There’s a crackdown on free speech happening right now in a country that delights in calling itself the world’s biggest democracy.
Last week, more than 2,500 students at Jawaharlal Nehru University (JNU) in New Delhi, India, a school known for its progressive politics and high levels of student engagement, protested the arrest of their Student Union president Kanhaiya Kumar. Kumar was detained for protesting the Indian government’s actions in Kashmir, an occupied state that is the crux of much conflict between India, Pakistan and Kashmiris who seek independence. The arrest brought more than 10,00 people to march in support of Kumar and other JNU students' right to protest in New Delhi last Thursday.
Kumar was arrested after speaking at a public meeting held on the anniversary of the controversial 2013 execution of Mohammed Afzal Guru. After that meeting, Kumar gave a speech railing against the forces of Hindu nationalism in general, and Prime Minister Narendra Modi’s Bharatiya Janata Party (BJP) in particular. The BJP is an important ideological force seeking to shape India with Hindu nationalism, or Hindutva. The political philosophy calls for Hindu religious and cultural dominance in one of the most diverse countries in the world. Modi has married his own brand of Hindutva with aggressively pro-corporate policies that pave the way for multinational corporations to enter India, further cementing a vast wealth gap in a country where 830 million people live on less than 20 rupees (or half a dollar) each day.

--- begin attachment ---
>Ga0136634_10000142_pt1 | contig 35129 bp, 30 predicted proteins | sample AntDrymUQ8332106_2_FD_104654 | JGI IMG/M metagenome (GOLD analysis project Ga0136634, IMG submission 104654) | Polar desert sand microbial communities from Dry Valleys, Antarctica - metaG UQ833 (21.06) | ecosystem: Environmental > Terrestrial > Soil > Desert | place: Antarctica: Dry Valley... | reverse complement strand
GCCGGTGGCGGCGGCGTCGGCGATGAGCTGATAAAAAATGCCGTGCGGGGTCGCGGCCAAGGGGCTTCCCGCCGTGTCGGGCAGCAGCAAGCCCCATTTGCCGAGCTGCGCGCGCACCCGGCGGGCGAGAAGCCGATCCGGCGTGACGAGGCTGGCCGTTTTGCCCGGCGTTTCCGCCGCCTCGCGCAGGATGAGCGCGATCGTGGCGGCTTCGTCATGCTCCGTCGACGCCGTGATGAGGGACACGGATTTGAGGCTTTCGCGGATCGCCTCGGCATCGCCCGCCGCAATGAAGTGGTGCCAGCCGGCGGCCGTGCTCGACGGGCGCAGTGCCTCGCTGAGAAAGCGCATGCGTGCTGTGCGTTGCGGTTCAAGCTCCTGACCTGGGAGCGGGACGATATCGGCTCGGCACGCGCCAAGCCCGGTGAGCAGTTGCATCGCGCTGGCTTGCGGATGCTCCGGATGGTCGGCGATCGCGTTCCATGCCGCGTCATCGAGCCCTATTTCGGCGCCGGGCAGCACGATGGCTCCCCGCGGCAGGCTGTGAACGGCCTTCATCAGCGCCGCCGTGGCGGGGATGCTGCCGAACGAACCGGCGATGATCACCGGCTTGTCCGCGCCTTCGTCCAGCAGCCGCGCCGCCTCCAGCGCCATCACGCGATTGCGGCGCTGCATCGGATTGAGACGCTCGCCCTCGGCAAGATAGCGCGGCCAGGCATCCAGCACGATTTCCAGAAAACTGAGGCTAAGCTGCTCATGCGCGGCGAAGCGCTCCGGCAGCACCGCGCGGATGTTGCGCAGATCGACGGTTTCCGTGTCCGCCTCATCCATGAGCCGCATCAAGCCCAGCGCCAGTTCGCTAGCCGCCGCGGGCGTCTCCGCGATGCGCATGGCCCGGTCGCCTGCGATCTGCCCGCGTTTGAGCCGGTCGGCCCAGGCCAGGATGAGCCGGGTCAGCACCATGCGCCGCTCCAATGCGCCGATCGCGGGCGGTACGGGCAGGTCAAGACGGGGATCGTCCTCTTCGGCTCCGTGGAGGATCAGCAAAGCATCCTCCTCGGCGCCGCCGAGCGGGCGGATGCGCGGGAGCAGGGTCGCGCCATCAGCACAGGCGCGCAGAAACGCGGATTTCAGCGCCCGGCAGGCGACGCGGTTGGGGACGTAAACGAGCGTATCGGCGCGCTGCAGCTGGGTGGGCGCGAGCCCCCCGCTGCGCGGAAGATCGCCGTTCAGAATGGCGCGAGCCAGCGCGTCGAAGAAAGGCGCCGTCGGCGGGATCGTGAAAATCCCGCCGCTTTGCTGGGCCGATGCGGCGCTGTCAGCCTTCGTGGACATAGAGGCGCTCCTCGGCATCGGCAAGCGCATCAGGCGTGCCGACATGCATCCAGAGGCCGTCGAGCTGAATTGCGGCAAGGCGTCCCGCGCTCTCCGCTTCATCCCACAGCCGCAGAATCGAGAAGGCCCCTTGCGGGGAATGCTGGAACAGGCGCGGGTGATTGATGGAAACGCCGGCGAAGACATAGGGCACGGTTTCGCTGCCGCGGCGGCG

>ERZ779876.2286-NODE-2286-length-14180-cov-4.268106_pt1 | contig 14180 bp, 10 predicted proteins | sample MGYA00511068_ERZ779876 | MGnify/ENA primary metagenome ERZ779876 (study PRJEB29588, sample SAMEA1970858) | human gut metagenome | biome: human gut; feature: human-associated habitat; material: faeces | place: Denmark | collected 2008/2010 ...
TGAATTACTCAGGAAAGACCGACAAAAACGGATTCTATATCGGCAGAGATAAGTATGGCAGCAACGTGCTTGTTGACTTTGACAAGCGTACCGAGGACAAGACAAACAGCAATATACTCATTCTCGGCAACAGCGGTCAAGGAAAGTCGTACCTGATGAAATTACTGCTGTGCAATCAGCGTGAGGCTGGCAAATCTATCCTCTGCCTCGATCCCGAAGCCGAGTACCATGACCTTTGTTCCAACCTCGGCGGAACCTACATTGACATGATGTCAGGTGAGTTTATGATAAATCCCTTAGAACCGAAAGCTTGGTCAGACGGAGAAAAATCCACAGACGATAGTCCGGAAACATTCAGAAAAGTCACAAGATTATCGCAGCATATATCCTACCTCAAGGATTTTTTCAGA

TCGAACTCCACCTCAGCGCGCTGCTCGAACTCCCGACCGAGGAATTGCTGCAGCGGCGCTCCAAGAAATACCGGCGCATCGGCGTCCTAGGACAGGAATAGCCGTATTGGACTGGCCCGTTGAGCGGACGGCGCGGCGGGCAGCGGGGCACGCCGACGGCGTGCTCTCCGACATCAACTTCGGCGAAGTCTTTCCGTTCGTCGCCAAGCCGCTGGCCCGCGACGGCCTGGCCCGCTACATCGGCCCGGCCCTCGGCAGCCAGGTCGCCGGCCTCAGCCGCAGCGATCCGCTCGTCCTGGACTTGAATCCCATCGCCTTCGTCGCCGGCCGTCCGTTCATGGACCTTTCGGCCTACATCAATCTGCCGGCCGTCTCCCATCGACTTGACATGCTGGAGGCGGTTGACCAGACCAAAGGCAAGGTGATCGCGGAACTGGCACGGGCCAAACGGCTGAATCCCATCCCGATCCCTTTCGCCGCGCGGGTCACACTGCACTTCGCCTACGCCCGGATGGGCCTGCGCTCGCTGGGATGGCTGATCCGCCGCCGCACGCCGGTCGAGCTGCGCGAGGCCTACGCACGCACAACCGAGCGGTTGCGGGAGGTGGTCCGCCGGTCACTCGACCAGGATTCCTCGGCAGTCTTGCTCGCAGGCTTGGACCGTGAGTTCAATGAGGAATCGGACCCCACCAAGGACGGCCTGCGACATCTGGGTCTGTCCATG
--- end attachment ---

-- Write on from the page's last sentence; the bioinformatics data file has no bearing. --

In the speech that led to his detention, Kumar took on poverty head on, saying, “We don’t need a patriotism certificate. We love this country.” From a poor, working-class background himself, Kumar noted: “We fight for the 80% poor population of this country.”
The sedition law that Kumar was arrested under was, in fact, a vestige of the country’s colonial era. It was instituted to prevent anti-colonial resistance, prohibiting Indians from doing anything that might incite “disaffection” toward the government. Gandhi himself was arrested under this law for his actions during India’s Independence Movement. In the years of BJP control it has been used to detain those that challenge the Indian government.
This reprisal of colonial tactics by the Indian government is particularly ironic given the recent remarks made by a board member of Facebook, just a few days before protests erupted at JNU. After Facebook’s Free Basics platform was banned in India, a member of Facebook’s board of directors, the venture capitalist Marc Andreessen, expressed his disapproval with a tweet, saying, “Anti-colonialism has been economically catastrophic for the Indian people for decades. Why stop now?”
The depth and breadth of misunderstanding, racism and historical naiveté captured in that tweet (which has been deleted and apologized for) is stunning.